Just Married – newly-wedded bliss isn’t exactly the premise for On Chesil Beach. The Lionsgate film directed by Dominic Cooke is based on the novel with the same titled written by Ian McEwan, who also penned the script.
After just getting married, Florence Ponting (Saoirse Ronan) and Edward Mayhew (Billy Howle) embark on what is meant to be the most romantic time of their lives. But their honeymoon at the Dorset shore is cut short when the newlyweds try to be more intimate with each other. Both of them have no previous sexual experience, and it shows. Their first time is more awkward than pleasant and ends with Florence storming out of the hotel.
The film uses a variety of flashbacks to explore not just how Edward and Florence fell in love, but also how their very different upbringing and social status have affected their ideals of marriage, love, and sexuality.
Florence, is a recent music graduate with big dreams of making her quintet profitable, while Edward just received his history degree and hopes to write a book about the lesser-known historically influential people. Florence is part of an established upper-middle class family, while Edward belongs to the working class.
Both characters struggle with their own familial issues. Edward’s mother has been diagnosed with a brain dysfunction which makes her exhibit erratic behaviour, and it is hinted that Florence has a strained relationship with her father. This is likely connected to her inability to connect with her husband sexually.
While sex is an important factor of marriage for Edward, Florence asks him to be patient with her, and explains that she has never felt a need for it, and that she likely never will. She cannot stand the thought of having to sleep with Edward, and she even offers him to find release with other women. The couple has a fallout on the beach, after which they decide to annul their marriage, based on never having consummated it.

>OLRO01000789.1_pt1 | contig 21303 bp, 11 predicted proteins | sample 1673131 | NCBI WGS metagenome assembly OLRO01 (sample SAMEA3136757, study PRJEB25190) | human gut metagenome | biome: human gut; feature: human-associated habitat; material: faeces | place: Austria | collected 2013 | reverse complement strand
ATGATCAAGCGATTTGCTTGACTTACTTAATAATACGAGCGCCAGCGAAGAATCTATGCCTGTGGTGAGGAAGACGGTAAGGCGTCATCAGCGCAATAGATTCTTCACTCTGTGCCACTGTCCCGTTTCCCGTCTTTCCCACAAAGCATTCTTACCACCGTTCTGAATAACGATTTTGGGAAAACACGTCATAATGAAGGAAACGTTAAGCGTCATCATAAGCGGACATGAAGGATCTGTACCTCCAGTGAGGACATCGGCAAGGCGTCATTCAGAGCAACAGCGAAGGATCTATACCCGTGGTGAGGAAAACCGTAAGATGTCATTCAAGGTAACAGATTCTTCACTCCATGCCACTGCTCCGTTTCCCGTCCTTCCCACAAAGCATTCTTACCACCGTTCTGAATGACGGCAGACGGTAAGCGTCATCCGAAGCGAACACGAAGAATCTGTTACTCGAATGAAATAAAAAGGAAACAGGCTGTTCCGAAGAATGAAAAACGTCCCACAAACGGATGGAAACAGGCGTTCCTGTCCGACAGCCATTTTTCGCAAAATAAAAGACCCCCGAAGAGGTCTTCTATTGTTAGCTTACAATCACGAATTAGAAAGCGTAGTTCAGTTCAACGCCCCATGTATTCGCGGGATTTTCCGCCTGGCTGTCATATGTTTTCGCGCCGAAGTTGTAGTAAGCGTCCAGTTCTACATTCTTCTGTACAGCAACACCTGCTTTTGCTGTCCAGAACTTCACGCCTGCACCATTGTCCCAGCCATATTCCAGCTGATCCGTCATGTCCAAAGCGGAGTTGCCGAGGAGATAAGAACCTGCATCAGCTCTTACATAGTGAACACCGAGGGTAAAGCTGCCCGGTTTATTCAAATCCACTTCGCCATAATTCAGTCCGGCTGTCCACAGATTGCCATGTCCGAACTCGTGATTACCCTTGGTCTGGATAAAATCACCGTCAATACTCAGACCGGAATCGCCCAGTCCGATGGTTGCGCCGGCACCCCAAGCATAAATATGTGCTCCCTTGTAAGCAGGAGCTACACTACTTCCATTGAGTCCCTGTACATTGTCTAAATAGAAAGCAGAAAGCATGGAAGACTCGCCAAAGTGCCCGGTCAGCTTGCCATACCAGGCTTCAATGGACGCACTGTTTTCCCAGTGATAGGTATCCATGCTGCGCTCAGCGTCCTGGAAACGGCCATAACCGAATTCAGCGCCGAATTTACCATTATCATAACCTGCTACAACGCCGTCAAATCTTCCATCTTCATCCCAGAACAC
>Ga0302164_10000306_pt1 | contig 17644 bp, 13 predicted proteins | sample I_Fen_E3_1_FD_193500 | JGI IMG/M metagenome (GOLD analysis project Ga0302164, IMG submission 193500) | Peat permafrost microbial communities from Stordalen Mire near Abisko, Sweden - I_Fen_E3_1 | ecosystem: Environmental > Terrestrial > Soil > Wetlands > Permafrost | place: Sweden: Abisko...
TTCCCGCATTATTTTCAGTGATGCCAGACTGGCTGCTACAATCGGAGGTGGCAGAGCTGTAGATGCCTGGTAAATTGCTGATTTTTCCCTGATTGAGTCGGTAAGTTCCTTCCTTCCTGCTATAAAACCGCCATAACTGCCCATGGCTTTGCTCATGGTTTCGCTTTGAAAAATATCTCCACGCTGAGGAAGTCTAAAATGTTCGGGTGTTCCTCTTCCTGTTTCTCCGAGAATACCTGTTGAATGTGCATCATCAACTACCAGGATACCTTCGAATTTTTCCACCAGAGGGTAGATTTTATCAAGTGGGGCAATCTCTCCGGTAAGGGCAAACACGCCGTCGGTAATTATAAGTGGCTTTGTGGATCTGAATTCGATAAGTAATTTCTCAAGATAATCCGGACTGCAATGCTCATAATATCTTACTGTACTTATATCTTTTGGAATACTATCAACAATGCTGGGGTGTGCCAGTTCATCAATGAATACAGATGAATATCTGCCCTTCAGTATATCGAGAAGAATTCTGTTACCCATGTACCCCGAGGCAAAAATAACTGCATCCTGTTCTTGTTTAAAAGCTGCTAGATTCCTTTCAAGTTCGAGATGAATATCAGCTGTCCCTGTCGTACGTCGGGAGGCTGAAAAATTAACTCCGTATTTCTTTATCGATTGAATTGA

In its final moments the movie flashes forward to two instances in Edward’s life where he is forced to confront the past, with surprising results.
On Chesil Beach is another brilliant instance where Saoirse Ronan proves her ability to capture the zeitgeist of a whole era. Ronan displays the grace and beauty of a woman in the 1960s, while keeping her vulnerability. While the film never truly tells the root of Florence’s disinterest in sex, it rather gives its audience the ability to form its own opinion, and Ronan’s performance add to that. None of the characters are demonized for their actions, and the audience is able to connect with both Florence and Edward and understand their motivation.
However, the movie feels incredibly long, and could have easily been cut short in many instances. Particularly the exposition felt unnecessarily dragged out. In addition, the first of the two aforementioned flashbacks did not add to the story either.
Nonetheless, Cooke’s first feature film is a beautifully shot and visually pleasing movie, with slow, and poignant sequences. Its stunning cinematography and impressive production design amount to a truly well-executed picture.
On Chesil Beach is a bitter-sweet experience – while we follow their love story develop through the flashbacks, we witness it fall apart in the present time.
On Chesil Beach will be screened for general audiences Sunday October 8, Tuesday October 10, and Sunday October 15. For more information visit the official BFI website. The movie is scheduled for a UK release in January 2018.
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